Erin Lasker, executive director of RESOLVE New England, a support, education and advocacy nonprofit network for people coping with infertility, hit on many of the same themes. “Some people need to stay inside and not see families celebrating together, while others may want to be surrounded by mothers and children to help feed their hope of celebrating the day in the future,” she said in an email. “I recommend doing what feels right for that person/couple.”
Ms. Domar had some encouraging advice about whether couples should discuss their infertility with others: While most couples do not, those that do have received mostly supportive reactions, she said. “People come out of the woodwork” with stories about their own or other people’s infertility, she said. One woman discovered her own sister-in-law had become pregnant only through in vitro fertilization.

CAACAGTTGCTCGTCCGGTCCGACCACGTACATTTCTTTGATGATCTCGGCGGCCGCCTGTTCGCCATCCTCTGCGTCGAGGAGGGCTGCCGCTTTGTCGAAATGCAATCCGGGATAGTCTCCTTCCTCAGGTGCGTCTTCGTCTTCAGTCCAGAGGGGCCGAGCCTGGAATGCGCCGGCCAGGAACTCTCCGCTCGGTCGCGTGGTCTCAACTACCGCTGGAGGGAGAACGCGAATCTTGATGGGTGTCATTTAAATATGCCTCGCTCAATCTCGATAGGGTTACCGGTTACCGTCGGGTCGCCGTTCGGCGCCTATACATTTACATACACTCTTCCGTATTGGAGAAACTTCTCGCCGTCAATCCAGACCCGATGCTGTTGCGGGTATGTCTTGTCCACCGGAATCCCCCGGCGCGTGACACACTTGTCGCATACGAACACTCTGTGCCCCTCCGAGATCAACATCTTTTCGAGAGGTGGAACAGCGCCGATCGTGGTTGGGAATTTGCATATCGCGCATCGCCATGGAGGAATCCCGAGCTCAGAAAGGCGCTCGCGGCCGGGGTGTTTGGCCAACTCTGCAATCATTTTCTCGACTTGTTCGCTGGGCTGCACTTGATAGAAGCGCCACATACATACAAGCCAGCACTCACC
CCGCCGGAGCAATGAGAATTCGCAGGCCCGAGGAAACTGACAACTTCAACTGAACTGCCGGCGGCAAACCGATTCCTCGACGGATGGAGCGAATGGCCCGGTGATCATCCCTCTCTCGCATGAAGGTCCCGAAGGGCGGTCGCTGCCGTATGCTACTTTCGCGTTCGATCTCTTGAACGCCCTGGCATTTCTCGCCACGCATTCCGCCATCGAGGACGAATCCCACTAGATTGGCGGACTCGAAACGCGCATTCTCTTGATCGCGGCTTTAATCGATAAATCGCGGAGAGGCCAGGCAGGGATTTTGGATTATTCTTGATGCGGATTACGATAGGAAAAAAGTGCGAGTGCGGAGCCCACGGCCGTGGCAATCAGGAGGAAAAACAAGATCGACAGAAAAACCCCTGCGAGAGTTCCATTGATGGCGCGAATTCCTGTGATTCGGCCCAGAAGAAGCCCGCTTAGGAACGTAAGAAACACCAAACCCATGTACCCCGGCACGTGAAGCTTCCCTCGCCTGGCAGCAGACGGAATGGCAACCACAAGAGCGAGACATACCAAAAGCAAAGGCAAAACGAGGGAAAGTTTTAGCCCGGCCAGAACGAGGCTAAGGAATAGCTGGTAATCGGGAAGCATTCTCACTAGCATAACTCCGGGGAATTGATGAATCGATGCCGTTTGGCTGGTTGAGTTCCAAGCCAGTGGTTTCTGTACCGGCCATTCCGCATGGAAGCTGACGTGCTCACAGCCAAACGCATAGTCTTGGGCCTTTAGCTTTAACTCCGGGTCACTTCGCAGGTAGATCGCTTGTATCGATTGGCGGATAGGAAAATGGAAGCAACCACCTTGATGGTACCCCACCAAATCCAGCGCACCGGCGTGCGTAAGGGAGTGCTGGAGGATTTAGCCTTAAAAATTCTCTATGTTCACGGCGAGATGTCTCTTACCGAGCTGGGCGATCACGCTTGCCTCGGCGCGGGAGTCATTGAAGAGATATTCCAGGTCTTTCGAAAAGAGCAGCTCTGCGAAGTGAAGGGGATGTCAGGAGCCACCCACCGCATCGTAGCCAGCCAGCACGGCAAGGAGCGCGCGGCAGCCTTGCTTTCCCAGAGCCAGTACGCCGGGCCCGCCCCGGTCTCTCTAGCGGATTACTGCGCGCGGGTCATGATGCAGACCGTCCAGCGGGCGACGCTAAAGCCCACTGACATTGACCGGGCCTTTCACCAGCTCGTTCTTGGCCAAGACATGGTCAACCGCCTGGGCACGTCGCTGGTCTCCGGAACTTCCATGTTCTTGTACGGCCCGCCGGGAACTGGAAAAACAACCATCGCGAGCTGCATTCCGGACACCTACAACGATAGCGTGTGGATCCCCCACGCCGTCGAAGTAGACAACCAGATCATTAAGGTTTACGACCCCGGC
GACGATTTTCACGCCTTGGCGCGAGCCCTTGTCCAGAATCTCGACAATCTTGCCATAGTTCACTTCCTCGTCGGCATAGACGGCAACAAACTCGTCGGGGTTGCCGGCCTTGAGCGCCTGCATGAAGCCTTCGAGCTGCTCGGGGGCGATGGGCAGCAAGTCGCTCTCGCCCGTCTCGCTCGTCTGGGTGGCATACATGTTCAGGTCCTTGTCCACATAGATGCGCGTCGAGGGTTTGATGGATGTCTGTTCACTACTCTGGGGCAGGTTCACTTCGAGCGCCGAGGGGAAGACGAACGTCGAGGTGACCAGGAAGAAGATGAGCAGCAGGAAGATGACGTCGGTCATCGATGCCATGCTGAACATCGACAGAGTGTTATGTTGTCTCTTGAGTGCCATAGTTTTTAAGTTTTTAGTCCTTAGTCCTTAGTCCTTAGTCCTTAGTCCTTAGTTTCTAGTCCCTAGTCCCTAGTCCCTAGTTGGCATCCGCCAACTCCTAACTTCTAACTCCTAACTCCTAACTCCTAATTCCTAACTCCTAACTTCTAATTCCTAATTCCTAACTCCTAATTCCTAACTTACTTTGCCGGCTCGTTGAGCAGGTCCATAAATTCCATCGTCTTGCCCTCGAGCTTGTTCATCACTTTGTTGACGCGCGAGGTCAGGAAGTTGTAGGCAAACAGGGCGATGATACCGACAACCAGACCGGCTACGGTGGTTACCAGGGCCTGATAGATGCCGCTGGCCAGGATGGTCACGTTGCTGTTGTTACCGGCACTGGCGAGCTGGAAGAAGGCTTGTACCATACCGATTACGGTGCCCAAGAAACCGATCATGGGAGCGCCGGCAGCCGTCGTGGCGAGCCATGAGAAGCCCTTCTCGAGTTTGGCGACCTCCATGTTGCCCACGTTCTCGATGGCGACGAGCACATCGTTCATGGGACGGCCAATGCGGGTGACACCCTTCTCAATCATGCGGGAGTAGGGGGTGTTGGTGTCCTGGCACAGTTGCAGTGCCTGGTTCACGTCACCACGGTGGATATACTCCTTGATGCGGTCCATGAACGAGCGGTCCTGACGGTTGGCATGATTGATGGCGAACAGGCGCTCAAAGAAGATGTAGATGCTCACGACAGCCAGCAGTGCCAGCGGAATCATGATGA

There might be more people around you who have experienced infertility than you realize, she added, like a relative whose children ended up being six years apart.
Dr. Thornton said she tells people that “the overwhelming percentage of patients can become mothers.” Boston IVF’s goal is to have that child be genetically related to the mother, but there are also options such as egg donation and adoption. “One of our goals is to help people understand that they can build families, and sometimes you just have to pursue a different path,” she said.
Dr. Johnson, who discovered her own infertility after choosing to work in that area, pursued one of those different paths herself. Her adopted son is now 23.
“He’s a great guy,” she said simply. “For some people, it is the right choice.”